Research shows the success of a bacterial community depends on its shape.
Computer pioneer Alan Kotok, an MIT alumnus who helped create both the first video game and the gaming joystick, died of a heart attack in his home in Cambridge, Mass., on Friday, May 26. A native of Philadelphia, he was 64.
Kotok (S.B. 1962) entered MIT at age 16 and became swiftly involved in developing chess-playing computer programs, designing new systems for MIT's Tech Model Railroad and, with a group of friends, coming up with their original video game, Spacewar.
Tim Berners-Lee, founder and director of the World Wide Web Consortium (W3C), which is housed in MIT's Computer Science and Artificial Intelligence Laboratory, described Kotok as "one of the early wise men of computer science."
The unflappable Kotok was "not only technically adept well beyond the norm, but also possessed a childlike delight in all things ingenious or intriguing. Wit, wisdom and sheer human warmth defined him, yet he commanded total respect. He would humbly take on anything which simply needed doing," Berners-Lee said.
Kotok had been W3C associate chairman since 1997. In highlighting Kotok's many contributions to the field that literally grew up with him, Berners-Lee pointed to Kotok's important programs for early Digital Equipment Corp. (DEC) and IBM computers, including the well-known Kotok-McCarthy chess program at MIT, which became Kotok's S.B. thesis.
Kotok spent 34 years with DEC in numerous leadership roles, retiring in 1996. He served as technical director for product strategy and development groups in telecommunications, storage and Internet.
While at DEC, he was chief architect of the PDP-10 family of computers and a logic designer for the early DEC PDP-6 computer. Later, he became chief architect on the influential DECsystem-10 timesharing computer system and a senior consultant to Digital's Alta Vista project, an early Internet search engine.
Gordon Bell, senior researcher in Microsoft's Media Presence Research Group, worked with Kotok at DEC in the 1960s. Kotok was "calm, constant and unflappable with a wonderful sense of humor. He loved telephony and probably knew more about it than anyone in the company. This was invaluable to us as communication is the mainstay of computing today."
Kotok also provided leadership as a member of the Corporate Strategy Group, which advocated early adoption and integration of Internet and Web-based technologies.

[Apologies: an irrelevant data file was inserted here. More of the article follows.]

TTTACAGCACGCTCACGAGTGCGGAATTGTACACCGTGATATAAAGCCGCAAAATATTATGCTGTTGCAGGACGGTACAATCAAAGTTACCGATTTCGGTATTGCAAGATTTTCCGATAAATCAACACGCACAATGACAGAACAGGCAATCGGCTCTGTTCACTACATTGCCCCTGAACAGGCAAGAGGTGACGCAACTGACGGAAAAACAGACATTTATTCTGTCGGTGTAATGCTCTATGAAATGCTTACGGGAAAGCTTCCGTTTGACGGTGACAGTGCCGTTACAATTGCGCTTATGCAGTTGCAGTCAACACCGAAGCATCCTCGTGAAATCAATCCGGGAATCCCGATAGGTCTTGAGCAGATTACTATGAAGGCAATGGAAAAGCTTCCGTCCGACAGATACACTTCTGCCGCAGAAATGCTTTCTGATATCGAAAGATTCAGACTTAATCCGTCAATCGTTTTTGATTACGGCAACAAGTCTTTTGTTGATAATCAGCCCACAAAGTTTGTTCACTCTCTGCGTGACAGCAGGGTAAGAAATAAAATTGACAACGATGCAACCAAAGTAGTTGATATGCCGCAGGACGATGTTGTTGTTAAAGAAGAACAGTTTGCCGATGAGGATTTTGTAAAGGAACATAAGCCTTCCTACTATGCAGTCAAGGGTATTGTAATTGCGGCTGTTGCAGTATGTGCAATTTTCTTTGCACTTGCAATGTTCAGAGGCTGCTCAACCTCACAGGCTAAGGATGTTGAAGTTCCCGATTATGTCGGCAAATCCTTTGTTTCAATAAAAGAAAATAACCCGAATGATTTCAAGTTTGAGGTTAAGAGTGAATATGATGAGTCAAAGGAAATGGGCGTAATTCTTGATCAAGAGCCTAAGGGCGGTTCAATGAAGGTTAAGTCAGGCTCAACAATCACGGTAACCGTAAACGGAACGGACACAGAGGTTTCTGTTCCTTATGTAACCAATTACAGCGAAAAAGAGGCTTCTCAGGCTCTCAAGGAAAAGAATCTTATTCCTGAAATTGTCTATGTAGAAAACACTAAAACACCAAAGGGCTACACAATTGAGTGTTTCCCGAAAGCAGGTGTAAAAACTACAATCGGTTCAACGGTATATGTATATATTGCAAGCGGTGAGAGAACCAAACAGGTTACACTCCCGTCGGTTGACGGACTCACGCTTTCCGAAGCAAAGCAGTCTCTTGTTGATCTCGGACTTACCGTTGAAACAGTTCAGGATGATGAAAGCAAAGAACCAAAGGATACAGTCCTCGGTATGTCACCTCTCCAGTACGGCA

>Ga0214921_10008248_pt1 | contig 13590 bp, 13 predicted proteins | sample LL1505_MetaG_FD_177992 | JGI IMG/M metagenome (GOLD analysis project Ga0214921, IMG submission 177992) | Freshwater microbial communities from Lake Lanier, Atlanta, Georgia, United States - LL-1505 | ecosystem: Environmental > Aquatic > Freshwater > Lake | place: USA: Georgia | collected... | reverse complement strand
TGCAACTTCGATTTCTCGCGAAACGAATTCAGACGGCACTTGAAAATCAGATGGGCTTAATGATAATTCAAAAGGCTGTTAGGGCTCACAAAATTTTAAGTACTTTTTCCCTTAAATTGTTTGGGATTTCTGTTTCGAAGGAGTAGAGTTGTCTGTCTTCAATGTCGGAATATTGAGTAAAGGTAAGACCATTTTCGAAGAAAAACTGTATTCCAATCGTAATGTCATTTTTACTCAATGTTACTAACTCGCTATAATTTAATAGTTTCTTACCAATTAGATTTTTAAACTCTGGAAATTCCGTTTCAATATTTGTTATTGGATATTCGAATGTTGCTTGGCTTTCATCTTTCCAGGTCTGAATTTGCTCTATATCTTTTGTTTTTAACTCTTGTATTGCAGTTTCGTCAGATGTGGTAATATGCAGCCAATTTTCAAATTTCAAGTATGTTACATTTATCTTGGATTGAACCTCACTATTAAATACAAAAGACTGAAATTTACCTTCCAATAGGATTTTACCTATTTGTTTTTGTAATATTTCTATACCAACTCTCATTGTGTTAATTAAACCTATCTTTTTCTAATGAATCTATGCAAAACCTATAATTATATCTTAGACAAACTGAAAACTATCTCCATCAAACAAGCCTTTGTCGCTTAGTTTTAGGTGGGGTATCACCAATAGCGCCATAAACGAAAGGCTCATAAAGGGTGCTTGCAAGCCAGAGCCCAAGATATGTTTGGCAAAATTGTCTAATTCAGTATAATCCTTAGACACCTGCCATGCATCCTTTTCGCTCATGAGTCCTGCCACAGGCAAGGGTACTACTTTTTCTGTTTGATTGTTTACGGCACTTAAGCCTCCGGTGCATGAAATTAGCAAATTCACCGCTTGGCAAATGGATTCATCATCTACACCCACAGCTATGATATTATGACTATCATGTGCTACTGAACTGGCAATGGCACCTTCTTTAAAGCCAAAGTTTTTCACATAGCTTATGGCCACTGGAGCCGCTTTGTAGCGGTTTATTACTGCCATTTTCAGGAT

Kotok, whose daughter Leah affectionately called him "King Nerd," had a lifelong interest in all things mechanical.
His love of trains, which surged into passion at MIT, arose in childhood: His father owned a New Jersey hardware store that sold toy trains at Christmas, and Kotok set up the annual train displays.
As for electronics, a family legend tells how Kotok, then 5, stuck a metal screwdriver into an electric outlet and was tossed across a room. Kotok himself recalled this with characteristic understatement -- "I was always interested in electrical engineering!" -- in a 2004 interview.
In the same interview, Kotok described his 1956 encounter with a "giant thinking machine" on a school field trip to the Mobil Research Lab in New Jersey as the "spark that triggered me. We went through a programming exercise, punched up the cards, put them into the machine and the printer clank-clanked and we got the answers. I said, 'Computers! This is it!'"
Kotok married the former Judith McCoy in 1977; she died in 2005.
Kotok is survived by two daughters, Leah Beth Kotok of Ashburnham, Mass. and Frederica Beck of Prescott, Ariz.; a son and daughter-in-law, Daryl and Shelly Beck of Greenfield, Mass.; and two grandsons.
The funeral was private. A memorial service is being planned for the fall.
Donations in Kotok's memory may be made to the Westfield Center for Early Keyboard Studies, P.O. Box 505, Orcas, WA 98280; the Computer History Museum, 1401 N. Shoreline Blvd., Mountain View, CA 94043; or the Judith Kotok Memorial Scholarship, c/o the Longy School of Music, One Follen St., Cambridge, MA 02138.